9 — Worth
As Risuko, Masugu, and the rest of Lady Chiyome’s party approach their destination in the mountains, Risuko learns yet another uncomfortable truth — about herself and two other members of the group.
Up and up we rode, around a beautiful lake, and toward the mountain peaks.
A warbler sang from one of the trees and I whistled back. It was a funny time of year for the bird to be here.
“You do bird sounds?” Masugu asked.
“Can you do a loon?” We’d heard one that morning on the lake.
I grinned. That was one of my favorites. I raised my fingers to my hands and gave the loon’s long, sad call.
“Well done!” Masugu laughed. “And how about… a nightingale?”
I turned around to look at him for a moment.
He laughed again. “Fine, fine, I was kidding.” He stared down at me. “How about an owl. Can you hoot three times like an owl?”
“You’re kidding again, right? That one’s easy.” To prove my point, I raised my hands to my mouth again and gave three long hoots: one as a wood owl, one as a snowy owl and one as a Scops owl.
He whistled—not a bird sound for him, just a single note to let me know he was impressed. “Well, Murasaki-san, if you ever decide to give up being an, um, shrine maiden, you’ve got a future in the Takeda scouts.” When I gawked him he said, “Well, that’s one of the ways the scouts communicate. There’s a whole bunch of codes. The loon call means All clear. But the three owl hoots mean Danger–there’s about to be an attack!”
“Well,” he said, “think about it. We’re usually fighting in daylight. How often do you hear an owl hooting like that during the day?”
I nodded. It made sense to use that as a warning signal.
“Mind,” chuckled Masugu, “I don’t know what it would mean if the call were given by three different owls.”
We both laughed and rode on into the mountains, the rest of the party trailing behind us.
As we climbed the winding, narrow road up toward the pass, the air grew steadily colder, and the bare-limbed trees grew sparser and shorter. I didn’t notice, however. With Masugu’s bulk blocking the chill wind, and the stallion warming me, I was chattering on about how scary I had thought he was when I first saw him ride into the inn yard. “Of course,” I said, “samurai are always sort of scary. That’s why I’m glad my father stopped being one, because I wouldn’t have wanted him to be scary.”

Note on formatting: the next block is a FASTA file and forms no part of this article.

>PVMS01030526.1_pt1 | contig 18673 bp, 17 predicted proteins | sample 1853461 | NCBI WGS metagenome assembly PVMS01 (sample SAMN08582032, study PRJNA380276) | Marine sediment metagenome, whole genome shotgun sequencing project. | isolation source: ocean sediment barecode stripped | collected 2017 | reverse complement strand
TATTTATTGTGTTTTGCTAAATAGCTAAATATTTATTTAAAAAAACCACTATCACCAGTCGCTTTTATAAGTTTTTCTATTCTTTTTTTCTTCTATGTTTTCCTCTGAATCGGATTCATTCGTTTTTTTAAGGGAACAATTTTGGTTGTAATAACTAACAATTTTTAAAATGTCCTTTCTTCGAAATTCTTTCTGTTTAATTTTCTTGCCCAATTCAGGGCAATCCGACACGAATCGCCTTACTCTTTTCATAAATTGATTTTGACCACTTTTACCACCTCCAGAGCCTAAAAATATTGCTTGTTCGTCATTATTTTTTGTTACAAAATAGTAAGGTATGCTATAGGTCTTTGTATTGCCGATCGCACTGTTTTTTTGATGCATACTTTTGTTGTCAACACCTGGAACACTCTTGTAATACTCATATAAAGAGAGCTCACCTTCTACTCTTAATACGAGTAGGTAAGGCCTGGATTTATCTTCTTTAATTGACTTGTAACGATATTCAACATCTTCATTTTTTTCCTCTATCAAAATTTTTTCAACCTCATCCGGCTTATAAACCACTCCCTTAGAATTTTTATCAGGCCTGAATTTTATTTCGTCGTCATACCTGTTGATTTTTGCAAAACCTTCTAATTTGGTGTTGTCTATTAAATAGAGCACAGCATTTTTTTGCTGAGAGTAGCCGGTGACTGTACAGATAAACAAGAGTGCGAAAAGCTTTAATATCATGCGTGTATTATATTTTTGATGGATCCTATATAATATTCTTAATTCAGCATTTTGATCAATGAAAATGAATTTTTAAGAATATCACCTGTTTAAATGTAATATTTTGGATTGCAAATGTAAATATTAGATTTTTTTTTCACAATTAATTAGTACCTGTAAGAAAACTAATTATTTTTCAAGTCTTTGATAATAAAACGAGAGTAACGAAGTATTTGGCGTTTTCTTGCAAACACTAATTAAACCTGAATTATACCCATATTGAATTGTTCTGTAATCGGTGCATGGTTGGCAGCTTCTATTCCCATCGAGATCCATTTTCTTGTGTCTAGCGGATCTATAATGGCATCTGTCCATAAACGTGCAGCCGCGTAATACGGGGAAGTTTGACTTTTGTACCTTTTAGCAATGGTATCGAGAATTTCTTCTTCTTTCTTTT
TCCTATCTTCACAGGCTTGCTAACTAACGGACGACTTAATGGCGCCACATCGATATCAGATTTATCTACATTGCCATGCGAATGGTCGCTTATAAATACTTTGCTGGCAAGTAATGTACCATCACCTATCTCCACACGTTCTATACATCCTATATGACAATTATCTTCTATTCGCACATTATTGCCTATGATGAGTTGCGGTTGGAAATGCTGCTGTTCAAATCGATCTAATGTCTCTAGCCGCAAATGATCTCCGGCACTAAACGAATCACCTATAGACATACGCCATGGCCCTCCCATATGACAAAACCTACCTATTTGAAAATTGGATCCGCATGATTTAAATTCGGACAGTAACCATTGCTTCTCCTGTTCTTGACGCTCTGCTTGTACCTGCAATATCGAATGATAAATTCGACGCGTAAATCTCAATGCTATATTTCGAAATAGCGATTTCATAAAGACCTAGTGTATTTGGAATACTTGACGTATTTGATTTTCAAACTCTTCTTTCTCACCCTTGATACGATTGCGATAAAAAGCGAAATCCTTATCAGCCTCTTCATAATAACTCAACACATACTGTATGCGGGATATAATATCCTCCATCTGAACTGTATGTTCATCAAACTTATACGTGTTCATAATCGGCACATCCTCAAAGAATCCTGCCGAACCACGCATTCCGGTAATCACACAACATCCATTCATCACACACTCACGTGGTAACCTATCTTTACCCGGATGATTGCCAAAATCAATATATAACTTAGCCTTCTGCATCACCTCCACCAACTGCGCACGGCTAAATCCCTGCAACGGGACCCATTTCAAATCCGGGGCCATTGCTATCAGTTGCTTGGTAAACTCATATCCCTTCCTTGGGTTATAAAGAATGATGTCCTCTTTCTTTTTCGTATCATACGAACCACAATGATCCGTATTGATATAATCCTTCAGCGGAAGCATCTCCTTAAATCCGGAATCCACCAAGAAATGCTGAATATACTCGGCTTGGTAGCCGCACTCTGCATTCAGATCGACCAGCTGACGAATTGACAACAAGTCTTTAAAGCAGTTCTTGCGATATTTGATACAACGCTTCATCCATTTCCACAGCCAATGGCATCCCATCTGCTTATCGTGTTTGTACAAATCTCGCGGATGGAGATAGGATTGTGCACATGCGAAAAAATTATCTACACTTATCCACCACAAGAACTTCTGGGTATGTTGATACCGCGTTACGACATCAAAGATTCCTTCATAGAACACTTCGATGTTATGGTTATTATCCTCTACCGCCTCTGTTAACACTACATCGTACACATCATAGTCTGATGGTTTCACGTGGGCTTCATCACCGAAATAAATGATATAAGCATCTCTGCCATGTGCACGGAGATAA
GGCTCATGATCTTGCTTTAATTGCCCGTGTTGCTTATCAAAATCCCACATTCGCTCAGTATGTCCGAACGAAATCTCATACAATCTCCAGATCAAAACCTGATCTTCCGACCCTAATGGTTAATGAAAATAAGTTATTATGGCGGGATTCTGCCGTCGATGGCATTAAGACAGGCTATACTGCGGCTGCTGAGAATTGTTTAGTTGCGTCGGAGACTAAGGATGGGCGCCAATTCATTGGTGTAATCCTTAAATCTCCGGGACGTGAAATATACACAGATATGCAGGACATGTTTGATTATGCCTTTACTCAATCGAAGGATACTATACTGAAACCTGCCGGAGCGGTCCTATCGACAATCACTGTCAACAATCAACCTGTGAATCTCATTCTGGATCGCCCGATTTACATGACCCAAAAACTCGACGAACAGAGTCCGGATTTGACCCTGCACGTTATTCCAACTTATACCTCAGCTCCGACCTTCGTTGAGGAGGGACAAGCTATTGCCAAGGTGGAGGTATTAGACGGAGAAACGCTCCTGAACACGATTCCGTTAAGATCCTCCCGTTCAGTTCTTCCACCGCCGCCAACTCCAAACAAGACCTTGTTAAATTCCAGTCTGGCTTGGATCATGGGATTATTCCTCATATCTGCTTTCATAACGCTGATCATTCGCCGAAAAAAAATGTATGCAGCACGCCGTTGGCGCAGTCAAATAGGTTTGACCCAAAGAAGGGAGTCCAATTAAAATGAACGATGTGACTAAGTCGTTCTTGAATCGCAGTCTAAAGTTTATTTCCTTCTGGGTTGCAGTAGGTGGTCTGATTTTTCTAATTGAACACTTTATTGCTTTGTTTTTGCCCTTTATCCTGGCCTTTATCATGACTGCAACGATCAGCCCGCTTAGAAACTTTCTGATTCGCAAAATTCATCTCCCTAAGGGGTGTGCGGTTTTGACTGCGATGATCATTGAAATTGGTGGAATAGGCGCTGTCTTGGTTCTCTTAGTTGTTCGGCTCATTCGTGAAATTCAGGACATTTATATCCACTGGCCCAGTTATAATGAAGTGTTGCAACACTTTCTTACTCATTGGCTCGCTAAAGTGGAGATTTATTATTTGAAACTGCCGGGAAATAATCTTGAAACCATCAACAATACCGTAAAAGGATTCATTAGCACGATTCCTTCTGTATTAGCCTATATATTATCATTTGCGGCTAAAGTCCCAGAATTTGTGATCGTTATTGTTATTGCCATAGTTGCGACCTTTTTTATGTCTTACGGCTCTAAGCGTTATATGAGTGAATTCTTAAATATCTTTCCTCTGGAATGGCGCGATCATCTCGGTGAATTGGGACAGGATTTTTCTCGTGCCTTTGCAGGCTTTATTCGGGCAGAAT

After a moment of silence, Masugu leaned close to my ear, “Murasaki-san, do you know… why you father stopped being a samurai?”
We were crossing a stream and I remember the slosh of hooves in water as I paused to answer. I knew what my father had told us: that he hadn’t wanted to kill any more. But I shook my head and the lieutenant gave a deep sigh. “I am not sure that I am the one to tell you this,” he said, “but you should know. Your father was one of Lord Oda’s warriors. One of his greatest. When I was a boy, I saw him fight. Kano Kazuo was famous for his skill with a sword, as well as for being a great poet and courtier. Oda Nobunga ordered him on a mission—what it was, no one but Lord Oda knows, though it must have had something to do with the Imagawa—but he refused. The two samurai who were supposed to go with your father refused as well. So Lord Oda gave them the choice: they could commit ritual suicide, or they could present themselves to Lord Imagawa as common servants. The other two warriors killed themselves rather than face such dishonor; your father became a poor scribe.”
I was stunned. And yet it seemed oddly familiar and true. Mother never told me what happened to him, that day when he walked off to answer Lord Imagawa’s summons. She never told me about any of it. To be honest, she hardly ever spoke of Father, unless she was sad or angry, and so Usako and I had learned never to mention him. Before Masugu had spoken it, I hadn’t heard my father’s name in two years. I had known that Oba-san was a samurai, known that he had seen battles, but the thought of him drawing his swords to fight, to kill… And the thought of what kind of mission could possibly have forced him to refuse…
“The other two,” I asked, trying not to let my voice dissolve entirely, “the ones who killed themselves, who were they?”
“Yes,” grunted Masugu-san, acknowledging that I had asked the proper question. “Hanichi Benjiro and Tarugu Makoto,” he said gruffly. “Emi and Toumi’s fathers.”
I peered around Masugu to where the others were riding. Emi was, naturally, frowning. Toumi looked like a knife looking for a place to plant itself.